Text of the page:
April 11, 2018
In the Philippines, where leptospirosis remains a public health issue, the Leptospirosis Prevention and Control (LepCon) Laboratory along with latest research developments at the College of Public Health of the University of the Philippines in Manila – College of Public Health (UPM-CPH) offer a ray of hope.
The LepCon laboratory, established at UPM-CPH in partnership with the Japan International Cooperation Agency (JICA), aims to provide laboratory diagnostic services to suspected cases of leptospirosis in Metro Manila and other areas in the Philippines. During rainy season, the laboratory receives as many as 50 case referrals in a day.
Leptospirosis is an infection that affects both humans and animals, usually contracted through direct exposure to the urine of infected animals or through exposure from Leptospira-contaminated environment such as soil and water (World Health Organization). In the Philippines, the disease affected 2,495 individuals, majority of which were from the National Capital Region (NCR), Region VI, and Region I (2017 data from Department of Health).
"LepCon provided our undergraduate and graduate students venues to conduct research and hold trainings for laboratory technicians and other healthcare practitioners not only in the Philippines but in neighboring countries. Even after the Project ended three years ago, it continues to be sustainable because we were able to secure research grants from external institutions such as Philippine Council for Health Research and Development – Department of Science and Technology (DOST) for research activities," said Dr. Nina Gloriani, UP Manila professor of medical microbiology and program manager of LepCon.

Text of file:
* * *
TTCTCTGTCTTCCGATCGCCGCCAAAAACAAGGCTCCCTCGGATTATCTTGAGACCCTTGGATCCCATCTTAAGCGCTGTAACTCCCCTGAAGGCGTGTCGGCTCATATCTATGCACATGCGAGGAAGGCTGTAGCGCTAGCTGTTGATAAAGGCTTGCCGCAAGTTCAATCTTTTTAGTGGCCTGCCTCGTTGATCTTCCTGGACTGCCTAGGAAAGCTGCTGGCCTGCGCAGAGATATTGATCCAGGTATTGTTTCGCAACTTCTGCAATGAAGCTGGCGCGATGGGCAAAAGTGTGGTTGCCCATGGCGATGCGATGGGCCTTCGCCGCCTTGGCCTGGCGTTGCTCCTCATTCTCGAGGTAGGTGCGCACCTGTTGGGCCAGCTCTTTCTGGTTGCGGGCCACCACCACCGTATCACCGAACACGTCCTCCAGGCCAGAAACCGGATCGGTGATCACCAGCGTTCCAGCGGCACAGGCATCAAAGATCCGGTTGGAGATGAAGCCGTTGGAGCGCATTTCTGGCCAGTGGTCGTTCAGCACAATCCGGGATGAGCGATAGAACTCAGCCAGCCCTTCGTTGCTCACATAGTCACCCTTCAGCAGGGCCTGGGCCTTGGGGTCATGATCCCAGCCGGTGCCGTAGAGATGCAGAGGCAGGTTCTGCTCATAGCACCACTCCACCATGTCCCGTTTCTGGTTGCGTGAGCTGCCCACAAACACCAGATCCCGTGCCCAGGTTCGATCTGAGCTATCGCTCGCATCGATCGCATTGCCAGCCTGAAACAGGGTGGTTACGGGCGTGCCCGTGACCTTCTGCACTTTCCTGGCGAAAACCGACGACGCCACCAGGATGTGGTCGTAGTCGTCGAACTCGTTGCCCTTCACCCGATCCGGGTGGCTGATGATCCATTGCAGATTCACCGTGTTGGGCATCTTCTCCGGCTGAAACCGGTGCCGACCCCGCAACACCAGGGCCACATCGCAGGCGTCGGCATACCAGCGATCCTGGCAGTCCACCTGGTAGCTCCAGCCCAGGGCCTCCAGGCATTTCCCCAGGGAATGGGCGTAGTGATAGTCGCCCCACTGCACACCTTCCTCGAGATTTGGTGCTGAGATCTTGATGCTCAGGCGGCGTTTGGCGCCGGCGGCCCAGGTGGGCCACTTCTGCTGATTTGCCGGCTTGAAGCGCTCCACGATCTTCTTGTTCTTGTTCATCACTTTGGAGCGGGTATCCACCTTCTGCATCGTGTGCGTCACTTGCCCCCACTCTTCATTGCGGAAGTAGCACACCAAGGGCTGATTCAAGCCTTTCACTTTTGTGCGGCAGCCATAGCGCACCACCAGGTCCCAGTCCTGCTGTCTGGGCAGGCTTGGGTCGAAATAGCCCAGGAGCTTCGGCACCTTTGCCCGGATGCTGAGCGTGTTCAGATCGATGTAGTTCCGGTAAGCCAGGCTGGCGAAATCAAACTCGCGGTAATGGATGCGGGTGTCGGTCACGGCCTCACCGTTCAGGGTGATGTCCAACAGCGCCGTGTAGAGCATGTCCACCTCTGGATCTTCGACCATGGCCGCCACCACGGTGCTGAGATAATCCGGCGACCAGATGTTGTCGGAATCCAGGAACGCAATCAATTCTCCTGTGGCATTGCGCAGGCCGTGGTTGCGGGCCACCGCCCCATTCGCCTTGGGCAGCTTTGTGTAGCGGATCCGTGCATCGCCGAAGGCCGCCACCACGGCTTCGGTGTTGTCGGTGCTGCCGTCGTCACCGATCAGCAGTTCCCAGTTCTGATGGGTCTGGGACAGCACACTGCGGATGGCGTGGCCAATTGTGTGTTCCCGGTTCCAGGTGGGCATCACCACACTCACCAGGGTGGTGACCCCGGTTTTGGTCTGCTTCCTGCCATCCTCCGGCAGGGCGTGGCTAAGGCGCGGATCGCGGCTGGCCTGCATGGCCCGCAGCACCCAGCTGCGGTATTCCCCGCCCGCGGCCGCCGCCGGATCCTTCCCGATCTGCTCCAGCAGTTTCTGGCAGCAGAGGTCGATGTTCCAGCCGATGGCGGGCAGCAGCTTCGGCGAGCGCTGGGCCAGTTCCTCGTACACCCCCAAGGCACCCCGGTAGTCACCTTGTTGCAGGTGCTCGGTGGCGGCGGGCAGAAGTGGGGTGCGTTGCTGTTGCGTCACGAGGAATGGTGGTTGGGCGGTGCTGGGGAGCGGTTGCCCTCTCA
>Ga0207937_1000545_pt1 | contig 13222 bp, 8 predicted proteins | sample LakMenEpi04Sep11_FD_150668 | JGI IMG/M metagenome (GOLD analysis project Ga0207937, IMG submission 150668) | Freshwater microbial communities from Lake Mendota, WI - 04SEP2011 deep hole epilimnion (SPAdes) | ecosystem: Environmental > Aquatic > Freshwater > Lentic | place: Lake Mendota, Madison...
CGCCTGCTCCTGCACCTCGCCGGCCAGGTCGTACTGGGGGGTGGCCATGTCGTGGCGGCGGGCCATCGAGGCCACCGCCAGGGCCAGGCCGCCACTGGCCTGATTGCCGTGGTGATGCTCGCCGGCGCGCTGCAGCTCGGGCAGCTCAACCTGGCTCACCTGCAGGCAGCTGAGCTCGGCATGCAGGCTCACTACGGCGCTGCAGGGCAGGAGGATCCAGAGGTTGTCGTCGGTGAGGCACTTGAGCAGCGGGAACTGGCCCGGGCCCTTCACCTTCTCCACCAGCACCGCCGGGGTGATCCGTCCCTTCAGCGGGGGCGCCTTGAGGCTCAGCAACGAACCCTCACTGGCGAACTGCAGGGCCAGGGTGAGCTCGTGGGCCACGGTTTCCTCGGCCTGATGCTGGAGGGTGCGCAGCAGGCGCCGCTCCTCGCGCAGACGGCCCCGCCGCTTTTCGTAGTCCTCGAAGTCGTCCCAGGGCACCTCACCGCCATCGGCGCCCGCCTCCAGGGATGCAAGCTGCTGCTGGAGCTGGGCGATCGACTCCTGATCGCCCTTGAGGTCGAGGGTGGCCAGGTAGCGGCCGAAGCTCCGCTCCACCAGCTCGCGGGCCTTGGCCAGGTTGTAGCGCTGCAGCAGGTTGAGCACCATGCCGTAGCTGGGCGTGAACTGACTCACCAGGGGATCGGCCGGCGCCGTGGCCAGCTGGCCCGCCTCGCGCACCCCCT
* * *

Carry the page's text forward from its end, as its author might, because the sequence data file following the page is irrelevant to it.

About 30 researches on leptospirosis were published under the project from 2010 to 2018. During the LepCon project, some research associates, professors, and a graduate student were sent to collaborating institutions in Kyushu University and Chiba Institute of Science in Japan from one week to as long as three months. They were trained on different serological and molecular techniques for diagnosis of leptospirosis.
A part of the JICA SATREPS initiative or Science and Technology Research Partnership for Sustainable Development, the research activities on leptospirosis were undertaken in Kyushu University and Chiba Institute of Science.
"The joint research work of Japanese and Filipino scientists through the project aims to contribute to treatment and prevention programs that can be implemented in the country," said JICA Senior Representative Ayumu Ohshima. "Our support to public health is part of our continuing cooperation with the Philippines to help overcome the vulnerability of various sectors especially the low-income families in need of quality health care services."
Since the 1980s, JICA has supported research and development in public health issues in the Philippines. Through JICA's assistance, the country established the Research Institute for Tropical Medicine (RITM) to implement research programs on infectious and tropical diseases.